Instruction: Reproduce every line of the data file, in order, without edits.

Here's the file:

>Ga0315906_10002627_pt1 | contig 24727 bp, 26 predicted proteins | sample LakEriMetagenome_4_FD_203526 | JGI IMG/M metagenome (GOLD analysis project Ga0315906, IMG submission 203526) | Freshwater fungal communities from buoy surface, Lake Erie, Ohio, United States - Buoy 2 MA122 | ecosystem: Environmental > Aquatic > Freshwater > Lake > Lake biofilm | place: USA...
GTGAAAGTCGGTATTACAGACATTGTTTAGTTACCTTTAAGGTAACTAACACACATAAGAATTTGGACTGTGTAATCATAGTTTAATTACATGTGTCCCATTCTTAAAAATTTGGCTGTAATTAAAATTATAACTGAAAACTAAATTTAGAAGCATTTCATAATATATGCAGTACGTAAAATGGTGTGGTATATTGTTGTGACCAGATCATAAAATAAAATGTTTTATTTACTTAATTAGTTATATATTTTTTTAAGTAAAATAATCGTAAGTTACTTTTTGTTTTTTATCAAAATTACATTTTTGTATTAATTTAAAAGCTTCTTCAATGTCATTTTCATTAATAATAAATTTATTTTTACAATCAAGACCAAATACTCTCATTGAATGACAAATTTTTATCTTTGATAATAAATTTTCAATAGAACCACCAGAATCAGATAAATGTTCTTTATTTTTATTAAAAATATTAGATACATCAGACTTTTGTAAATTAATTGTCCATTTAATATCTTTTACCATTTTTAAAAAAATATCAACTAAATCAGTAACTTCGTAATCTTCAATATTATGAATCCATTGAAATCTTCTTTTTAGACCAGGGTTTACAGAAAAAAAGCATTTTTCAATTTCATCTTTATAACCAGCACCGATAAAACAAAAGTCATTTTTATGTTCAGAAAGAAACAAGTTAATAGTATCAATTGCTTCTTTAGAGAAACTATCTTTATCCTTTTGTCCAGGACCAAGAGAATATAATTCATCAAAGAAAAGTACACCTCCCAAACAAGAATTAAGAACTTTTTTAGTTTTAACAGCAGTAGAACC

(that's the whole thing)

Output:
>Ga0315906_10002627_pt1 | contig 24727 bp, 26 predicted proteins | sample LakEriMetagenome_4_FD_203526 | JGI IMG/M metagenome (GOLD analysis project Ga0315906, IMG submission 203526) | Freshwater fungal communities from buoy surface, Lake Erie, Ohio, United States - Buoy 2 MA122 | ecosystem: Environmental > Aquatic > Freshwater > Lake > Lake biofilm | place: USA...
GTGAAAGTCGGTATTACAGACATTGTTTAGTTACCTTTAAGGTAACTAACACACATAAGAATTTGGACTGTGTAATCATAGTTTAATTACATGTGTCCCATTCTTAAAAATTTGGCTGTAATTAAAATTATAACTGAAAACTAAATTTAGAAGCATTTCATAATATATGCAGTACGTAAAATGGTGTGGTATATTGTTGTGACCAGATCATAAAATAAAATGTTTTATTTACTTAATTAGTTATATATTTTTTTAAGTAAAATAATCGTAAGTTACTTTTTGTTTTTTATCAAAATTACATTTTTGTATTAATTTAAAAGCTTCTTCAATGTCATTTTCATTAATAATAAATTTATTTTTACAATCAAGACCAAATACTCTCATTGAATGACAAATTTTTATCTTTGATAATAAATTTTCAATAGAACCACCAGAATCAGATAAATGTTCTTTATTTTTATTAAAAATATTAGATACATCAGACTTTTGTAAATTAATTGTCCATTTAATATCTTTTACCATTTTTAAAAAAATATCAACTAAATCAGTAACTTCGTAATCTTCAATATTATGAATCCATTGAAATCTTCTTTTTAGACCAGGGTTTACAGAAAAAAAGCATTTTTCAATTTCATCTTTATAACCAGCACCGATAAAACAAAAGTCATTTTTATGTTCAGAAAGAAACAAGTTAATAGTATCAATTGCTTCTTTAGAGAAACTATCTTTATCCTTTTGTCCAGGACCAAGAGAATATAATTCATCAAAGAAAAGTACACCTCCCAAACAAGAATTAAGAACTTTTTTAGTTTTAACAGCAGTAGAACC